shelter dogs, animal welfare, stress, enrichment, adoption success
Animal Studies | Biology
It comes as no surprise that an animal shelter can be a stressful place for dogs. Shelter conditions, accompanied by multiple, novel stimuli, produce a stressful environment that cause hormonal and behavioral responses in dogs housed in shelters. Many of the stereotypical behaviors produced by the stress of living in a shelter, which tend to worsen as length of stay increases, are undesirable to potential adopters. However, many studies have shown that enrichment with a variety of toys, exercise, and human interaction can buffer the stress response in shelter dogs and improve their well-being. Implementing obedience training and temporary fostering programs are especially helpful for shelter dogs in aiding long term adoption success. The aim of improving the lives of dogs living in animal shelters through enhancing their daily activities leads to the ultimate goal of increasing adoption success. In the future, it would be beneficial to focus studies on the effects of sheltering and enrichment on individual dogs, as individuals respond differently to stressors based on a variety of factors. Further research could lead to improved strategies for enhancing the welfare and adoptability of shelter dogs.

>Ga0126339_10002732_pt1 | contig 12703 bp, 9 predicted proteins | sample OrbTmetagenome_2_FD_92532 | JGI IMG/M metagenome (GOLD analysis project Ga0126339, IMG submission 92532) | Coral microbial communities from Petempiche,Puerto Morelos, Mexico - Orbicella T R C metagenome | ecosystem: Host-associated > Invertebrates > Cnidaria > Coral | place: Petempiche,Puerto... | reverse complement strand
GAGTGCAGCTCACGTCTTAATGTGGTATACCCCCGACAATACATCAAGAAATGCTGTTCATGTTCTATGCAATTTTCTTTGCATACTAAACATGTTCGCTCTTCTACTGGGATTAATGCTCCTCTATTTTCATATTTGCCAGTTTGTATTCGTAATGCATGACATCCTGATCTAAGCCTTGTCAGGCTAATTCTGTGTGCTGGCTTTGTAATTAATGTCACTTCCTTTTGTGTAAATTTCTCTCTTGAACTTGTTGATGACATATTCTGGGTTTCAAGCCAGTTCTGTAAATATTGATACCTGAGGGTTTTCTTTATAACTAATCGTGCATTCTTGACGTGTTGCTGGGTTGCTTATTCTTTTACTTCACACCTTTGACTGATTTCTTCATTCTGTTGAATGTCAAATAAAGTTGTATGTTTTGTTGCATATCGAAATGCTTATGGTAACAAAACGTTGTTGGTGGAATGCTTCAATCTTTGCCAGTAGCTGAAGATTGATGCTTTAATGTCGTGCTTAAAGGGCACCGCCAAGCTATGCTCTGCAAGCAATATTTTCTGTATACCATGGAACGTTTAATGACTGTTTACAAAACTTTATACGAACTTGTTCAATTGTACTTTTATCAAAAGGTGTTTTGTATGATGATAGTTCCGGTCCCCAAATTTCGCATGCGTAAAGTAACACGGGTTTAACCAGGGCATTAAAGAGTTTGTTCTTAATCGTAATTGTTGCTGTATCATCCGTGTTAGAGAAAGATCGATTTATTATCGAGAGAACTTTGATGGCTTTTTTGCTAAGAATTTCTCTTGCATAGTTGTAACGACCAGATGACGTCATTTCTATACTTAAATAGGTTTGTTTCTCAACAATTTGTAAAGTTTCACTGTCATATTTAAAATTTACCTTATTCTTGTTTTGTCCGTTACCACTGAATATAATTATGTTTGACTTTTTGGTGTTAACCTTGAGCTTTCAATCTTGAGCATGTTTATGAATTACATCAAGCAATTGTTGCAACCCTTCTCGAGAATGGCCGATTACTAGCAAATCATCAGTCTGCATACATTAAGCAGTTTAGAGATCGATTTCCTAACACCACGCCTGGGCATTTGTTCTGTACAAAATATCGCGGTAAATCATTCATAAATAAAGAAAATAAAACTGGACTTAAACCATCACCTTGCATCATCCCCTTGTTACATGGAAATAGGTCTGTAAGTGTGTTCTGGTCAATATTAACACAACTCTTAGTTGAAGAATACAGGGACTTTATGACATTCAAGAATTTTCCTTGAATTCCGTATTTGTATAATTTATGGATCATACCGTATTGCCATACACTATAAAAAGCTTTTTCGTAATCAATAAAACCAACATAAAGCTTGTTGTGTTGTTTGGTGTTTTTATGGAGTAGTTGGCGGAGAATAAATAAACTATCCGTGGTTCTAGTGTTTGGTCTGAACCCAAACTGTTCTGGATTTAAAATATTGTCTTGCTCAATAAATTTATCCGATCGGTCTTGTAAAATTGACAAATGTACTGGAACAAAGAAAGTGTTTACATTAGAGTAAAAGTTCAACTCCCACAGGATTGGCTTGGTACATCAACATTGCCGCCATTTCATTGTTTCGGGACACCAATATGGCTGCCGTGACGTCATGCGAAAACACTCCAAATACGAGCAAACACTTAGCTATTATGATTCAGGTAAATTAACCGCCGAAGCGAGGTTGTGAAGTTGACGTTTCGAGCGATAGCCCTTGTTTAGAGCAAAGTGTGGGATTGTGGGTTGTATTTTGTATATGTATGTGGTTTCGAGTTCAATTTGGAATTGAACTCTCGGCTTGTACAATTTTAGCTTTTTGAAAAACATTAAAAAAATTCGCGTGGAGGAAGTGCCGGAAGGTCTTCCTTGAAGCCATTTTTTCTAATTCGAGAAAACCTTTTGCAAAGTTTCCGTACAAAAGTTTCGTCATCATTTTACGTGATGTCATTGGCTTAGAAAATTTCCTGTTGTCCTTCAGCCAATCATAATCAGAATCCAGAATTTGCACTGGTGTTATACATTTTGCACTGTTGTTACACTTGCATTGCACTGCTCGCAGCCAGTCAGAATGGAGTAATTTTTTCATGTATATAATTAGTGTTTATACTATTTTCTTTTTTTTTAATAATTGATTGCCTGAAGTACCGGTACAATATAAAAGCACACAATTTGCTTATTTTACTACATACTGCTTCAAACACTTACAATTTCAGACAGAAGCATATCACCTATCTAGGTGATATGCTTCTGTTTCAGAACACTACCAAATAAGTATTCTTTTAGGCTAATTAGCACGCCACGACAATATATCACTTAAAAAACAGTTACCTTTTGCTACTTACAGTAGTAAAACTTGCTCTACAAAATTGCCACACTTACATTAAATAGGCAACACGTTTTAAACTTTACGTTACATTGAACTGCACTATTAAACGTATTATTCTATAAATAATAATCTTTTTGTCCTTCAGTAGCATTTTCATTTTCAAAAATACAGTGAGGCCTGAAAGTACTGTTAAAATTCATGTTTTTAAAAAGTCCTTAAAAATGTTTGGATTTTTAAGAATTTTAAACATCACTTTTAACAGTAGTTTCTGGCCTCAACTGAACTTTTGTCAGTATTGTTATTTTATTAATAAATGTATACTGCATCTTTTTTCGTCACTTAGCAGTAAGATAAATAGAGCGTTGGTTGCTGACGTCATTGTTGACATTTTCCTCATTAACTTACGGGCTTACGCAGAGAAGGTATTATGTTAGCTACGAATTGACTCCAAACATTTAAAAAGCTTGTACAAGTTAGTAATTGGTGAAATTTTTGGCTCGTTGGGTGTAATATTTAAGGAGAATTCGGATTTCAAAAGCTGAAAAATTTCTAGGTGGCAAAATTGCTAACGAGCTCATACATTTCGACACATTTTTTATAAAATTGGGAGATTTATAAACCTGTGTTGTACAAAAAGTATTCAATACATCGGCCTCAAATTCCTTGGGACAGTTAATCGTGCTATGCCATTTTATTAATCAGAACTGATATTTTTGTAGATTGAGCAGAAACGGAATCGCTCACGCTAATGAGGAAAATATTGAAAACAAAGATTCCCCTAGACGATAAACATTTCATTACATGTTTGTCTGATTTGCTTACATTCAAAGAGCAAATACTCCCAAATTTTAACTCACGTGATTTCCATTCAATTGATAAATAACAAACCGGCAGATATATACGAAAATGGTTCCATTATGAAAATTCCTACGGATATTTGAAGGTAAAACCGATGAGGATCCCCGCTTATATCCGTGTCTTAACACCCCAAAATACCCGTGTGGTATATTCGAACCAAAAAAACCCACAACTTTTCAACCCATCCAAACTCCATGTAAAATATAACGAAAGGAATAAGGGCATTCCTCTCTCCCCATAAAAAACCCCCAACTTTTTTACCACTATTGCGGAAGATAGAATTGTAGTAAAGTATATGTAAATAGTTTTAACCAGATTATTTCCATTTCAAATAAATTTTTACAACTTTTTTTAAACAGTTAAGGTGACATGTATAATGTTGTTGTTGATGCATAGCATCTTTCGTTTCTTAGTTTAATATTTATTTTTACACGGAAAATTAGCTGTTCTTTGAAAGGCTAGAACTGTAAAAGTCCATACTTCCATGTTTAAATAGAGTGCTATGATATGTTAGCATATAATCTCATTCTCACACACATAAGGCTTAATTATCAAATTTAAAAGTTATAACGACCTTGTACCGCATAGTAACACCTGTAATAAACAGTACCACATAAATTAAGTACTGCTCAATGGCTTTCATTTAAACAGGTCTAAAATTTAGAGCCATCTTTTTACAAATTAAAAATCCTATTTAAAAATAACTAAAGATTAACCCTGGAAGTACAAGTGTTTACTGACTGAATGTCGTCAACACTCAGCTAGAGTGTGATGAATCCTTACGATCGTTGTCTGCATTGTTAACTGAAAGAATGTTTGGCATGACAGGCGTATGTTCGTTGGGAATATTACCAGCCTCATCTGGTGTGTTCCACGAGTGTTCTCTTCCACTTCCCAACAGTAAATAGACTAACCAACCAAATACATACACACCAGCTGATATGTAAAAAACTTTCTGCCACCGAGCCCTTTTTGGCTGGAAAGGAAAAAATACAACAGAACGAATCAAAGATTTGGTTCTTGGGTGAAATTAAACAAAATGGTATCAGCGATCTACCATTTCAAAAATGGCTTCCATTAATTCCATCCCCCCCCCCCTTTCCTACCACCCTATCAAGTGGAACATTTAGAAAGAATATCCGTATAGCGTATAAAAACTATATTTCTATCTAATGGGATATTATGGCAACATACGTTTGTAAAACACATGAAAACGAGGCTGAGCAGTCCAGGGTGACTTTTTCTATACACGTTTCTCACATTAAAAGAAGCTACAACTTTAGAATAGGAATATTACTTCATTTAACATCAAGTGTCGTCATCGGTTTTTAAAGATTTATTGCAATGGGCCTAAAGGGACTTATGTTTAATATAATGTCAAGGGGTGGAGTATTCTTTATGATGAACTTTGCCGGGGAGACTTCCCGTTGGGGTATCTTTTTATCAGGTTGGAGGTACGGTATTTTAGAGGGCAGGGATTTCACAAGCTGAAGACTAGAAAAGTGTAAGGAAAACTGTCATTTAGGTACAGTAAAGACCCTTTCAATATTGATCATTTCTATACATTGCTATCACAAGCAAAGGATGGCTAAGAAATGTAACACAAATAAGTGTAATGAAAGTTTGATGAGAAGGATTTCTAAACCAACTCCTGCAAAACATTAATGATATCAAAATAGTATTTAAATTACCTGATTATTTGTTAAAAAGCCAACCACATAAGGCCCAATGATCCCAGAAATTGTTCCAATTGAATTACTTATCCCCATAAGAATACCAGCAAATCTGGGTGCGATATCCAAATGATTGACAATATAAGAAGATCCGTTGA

Clark, Hannah G., "Shelter Dogs Need A Home: The Effect of Enrichment and Human Contact on the Welfare and Adoptability of Shelter Dogs" (2021). Honors Projects. 842.